The Trouble with Reptiles
The world's lizards, turtles and snakes face grave survival threats
Deformed salamanders and frogs have made the news in recent years, but now their scaly relatives deserve our attention, scientists say. Snakes, lizards, turtles and other reptiles are in greater jeopardy than amphibians, according to a report by University of Georgia researchers.
Of about 7,200 reptile species worldwide, more than 250 are endangered or vulnerable, according to the report's authors. Among those in jeopardy are several species of sea turtles, as well as creatures such as the gopher tortoise and the American crocodile. By comparison, about 125 of the world's approximately 4,700 amphibian species are at similar risk--still a serious situation.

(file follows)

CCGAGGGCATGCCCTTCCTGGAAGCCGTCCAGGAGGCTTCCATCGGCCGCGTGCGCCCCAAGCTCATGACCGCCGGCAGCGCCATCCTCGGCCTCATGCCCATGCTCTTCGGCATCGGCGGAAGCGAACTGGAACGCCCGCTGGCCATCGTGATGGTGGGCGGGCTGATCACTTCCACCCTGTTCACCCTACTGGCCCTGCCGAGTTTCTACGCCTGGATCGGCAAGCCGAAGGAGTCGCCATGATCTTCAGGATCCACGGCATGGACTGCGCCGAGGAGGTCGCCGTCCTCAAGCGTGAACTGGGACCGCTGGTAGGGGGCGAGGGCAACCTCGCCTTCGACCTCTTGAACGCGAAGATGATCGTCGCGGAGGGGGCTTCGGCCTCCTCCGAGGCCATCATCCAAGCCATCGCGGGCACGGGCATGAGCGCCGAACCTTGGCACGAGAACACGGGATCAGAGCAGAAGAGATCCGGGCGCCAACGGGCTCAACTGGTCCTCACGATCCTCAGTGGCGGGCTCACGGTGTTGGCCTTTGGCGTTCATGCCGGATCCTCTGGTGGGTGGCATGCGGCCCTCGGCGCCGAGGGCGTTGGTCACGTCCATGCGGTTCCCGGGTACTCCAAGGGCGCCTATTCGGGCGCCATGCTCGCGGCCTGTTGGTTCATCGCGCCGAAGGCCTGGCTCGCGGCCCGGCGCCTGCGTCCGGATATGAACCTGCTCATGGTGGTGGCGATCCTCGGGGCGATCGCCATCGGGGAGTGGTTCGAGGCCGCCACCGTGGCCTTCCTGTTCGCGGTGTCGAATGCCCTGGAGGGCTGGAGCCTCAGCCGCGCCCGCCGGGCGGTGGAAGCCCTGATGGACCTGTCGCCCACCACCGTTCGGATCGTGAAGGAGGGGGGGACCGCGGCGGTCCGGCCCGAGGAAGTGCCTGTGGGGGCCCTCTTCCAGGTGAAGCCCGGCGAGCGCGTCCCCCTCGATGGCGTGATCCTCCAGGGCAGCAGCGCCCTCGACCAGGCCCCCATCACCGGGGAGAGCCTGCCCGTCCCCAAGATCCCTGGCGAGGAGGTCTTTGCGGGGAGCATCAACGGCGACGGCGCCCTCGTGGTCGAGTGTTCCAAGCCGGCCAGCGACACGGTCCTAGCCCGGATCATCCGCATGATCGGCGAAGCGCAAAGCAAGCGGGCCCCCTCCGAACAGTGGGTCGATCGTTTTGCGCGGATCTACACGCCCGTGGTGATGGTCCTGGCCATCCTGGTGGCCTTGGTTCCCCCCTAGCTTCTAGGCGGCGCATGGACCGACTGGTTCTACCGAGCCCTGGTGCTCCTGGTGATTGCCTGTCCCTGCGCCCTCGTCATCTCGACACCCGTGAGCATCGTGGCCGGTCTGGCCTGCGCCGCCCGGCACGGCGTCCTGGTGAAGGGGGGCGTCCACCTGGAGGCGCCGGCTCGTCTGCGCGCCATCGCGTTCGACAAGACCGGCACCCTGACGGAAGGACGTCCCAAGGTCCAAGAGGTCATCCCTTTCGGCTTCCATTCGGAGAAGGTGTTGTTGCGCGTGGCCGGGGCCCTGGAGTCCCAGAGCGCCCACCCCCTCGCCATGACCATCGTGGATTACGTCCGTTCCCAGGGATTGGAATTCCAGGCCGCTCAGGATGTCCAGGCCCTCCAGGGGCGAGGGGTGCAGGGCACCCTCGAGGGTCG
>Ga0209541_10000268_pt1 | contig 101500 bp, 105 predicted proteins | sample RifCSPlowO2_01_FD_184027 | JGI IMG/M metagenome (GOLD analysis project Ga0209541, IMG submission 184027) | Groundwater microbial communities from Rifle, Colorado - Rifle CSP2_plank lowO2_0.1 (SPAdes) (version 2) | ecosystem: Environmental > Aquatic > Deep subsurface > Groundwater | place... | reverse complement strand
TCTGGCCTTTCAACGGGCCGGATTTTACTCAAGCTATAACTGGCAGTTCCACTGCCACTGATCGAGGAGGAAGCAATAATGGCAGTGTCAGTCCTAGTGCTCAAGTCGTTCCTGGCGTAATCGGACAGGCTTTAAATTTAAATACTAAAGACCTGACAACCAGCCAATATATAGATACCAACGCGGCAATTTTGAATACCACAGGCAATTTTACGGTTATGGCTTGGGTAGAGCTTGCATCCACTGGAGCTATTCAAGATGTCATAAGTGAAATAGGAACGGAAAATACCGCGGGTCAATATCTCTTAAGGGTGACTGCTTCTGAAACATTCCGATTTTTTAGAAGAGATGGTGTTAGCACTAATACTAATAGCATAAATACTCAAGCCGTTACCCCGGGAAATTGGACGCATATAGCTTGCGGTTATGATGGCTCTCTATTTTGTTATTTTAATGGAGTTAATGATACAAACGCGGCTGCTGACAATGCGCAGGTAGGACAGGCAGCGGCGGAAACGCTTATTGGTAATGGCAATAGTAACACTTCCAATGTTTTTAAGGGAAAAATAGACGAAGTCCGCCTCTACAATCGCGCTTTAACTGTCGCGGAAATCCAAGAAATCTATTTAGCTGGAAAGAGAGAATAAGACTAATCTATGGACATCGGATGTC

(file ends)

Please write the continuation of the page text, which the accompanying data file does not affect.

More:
The causes of the reptile decline are familiar: habitat loss, introduced species, pollution, disease and harvest for the pet and food trades. But the biggest threat is that "people just aren't aware that there's a problem," says Whit Gibbons, a University of Georgia ecologist. "Current evidence suggests that these declines constitute a worldwide crisis."